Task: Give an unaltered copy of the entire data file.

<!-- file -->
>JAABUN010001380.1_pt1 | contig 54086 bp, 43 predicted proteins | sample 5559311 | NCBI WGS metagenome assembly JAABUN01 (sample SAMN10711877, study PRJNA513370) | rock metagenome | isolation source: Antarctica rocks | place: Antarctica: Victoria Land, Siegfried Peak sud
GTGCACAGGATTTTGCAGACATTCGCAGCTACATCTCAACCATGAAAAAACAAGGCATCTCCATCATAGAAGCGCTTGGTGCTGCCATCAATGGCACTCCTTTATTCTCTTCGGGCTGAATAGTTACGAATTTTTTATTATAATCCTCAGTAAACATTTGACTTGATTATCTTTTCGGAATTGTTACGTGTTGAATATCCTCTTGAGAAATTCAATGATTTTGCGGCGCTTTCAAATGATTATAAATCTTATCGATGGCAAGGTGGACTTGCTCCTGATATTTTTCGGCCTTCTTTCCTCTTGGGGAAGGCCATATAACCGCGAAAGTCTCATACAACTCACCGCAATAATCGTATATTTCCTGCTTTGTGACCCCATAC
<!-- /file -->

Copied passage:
>JAABUN010001380.1_pt1 | contig 54086 bp, 43 predicted proteins | sample 5559311 | NCBI WGS metagenome assembly JAABUN01 (sample SAMN10711877, study PRJNA513370) | rock metagenome | isolation source: Antarctica rocks | place: Antarctica: Victoria Land, Siegfried Peak sud
GTGCACAGGATTTTGCAGACATTCGCAGCTACATCTCAACCATGAAAAAACAAGGCATCTCCATCATAGAAGCGCTTGGTGCTGCCATCAATGGCACTCCTTTATTCTCTTCGGGCTGAATAGTTACGAATTTTTTATTATAATCCTCAGTAAACATTTGACTTGATTATCTTTTCGGAATTGTTACGTGTTGAATATCCTCTTGAGAAATTCAATGATTTTGCGGCGCTTTCAAATGATTATAAATCTTATCGATGGCAAGGTGGACTTGCTCCTGATATTTTTCGGCCTTCTTTCCTCTTGGGGAAGGCCATATAACCGCGAAAGTCTCATACAACTCACCGCAATAATCGTATATTTCCTGCTTTGTGACCCCATAC